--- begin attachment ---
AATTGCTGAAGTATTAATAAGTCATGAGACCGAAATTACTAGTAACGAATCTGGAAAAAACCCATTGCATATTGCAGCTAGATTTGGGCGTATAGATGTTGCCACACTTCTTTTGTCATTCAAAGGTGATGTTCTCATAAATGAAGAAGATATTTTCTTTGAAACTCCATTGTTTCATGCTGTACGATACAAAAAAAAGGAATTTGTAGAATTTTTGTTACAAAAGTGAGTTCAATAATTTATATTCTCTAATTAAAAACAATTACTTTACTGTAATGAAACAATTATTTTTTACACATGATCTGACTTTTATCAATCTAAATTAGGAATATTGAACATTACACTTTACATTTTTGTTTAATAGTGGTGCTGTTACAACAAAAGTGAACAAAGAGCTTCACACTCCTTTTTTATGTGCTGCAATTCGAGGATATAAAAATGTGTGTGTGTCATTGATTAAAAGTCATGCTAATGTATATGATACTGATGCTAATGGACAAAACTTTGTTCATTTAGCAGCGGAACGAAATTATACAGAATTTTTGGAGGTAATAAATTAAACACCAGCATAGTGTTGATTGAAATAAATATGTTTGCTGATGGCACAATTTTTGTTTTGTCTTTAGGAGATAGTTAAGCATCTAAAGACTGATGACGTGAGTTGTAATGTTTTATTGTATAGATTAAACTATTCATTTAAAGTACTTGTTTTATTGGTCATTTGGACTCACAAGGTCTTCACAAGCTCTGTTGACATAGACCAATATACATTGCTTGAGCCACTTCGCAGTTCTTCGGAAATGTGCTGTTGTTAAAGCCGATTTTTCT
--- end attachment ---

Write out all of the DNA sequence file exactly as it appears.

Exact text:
AATTGCTGAAGTATTAATAAGTCATGAGACCGAAATTACTAGTAACGAATCTGGAAAAAACCCATTGCATATTGCAGCTAGATTTGGGCGTATAGATGTTGCCACACTTCTTTTGTCATTCAAAGGTGATGTTCTCATAAATGAAGAAGATATTTTCTTTGAAACTCCATTGTTTCATGCTGTACGATACAAAAAAAAGGAATTTGTAGAATTTTTGTTACAAAAGTGAGTTCAATAATTTATATTCTCTAATTAAAAACAATTACTTTACTGTAATGAAACAATTATTTTTTACACATGATCTGACTTTTATCAATCTAAATTAGGAATATTGAACATTACACTTTACATTTTTGTTTAATAGTGGTGCTGTTACAACAAAAGTGAACAAAGAGCTTCACACTCCTTTTTTATGTGCTGCAATTCGAGGATATAAAAATGTGTGTGTGTCATTGATTAAAAGTCATGCTAATGTATATGATACTGATGCTAATGGACAAAACTTTGTTCATTTAGCAGCGGAACGAAATTATACAGAATTTTTGGAGGTAATAAATTAAACACCAGCATAGTGTTGATTGAAATAAATATGTTTGCTGATGGCACAATTTTTGTTTTGTCTTTAGGAGATAGTTAAGCATCTAAAGACTGATGACGTGAGTTGTAATGTTTTATTGTATAGATTAAACTATTCATTTAAAGTACTTGTTTTATTGGTCATTTGGACTCACAAGGTCTTCACAAGCTCTGTTGACATAGACCAATATACATTGCTTGAGCCACTTCGCAGTTCTTCGGAAATGTGCTGTTGTTAAAGCCGATTTTTCT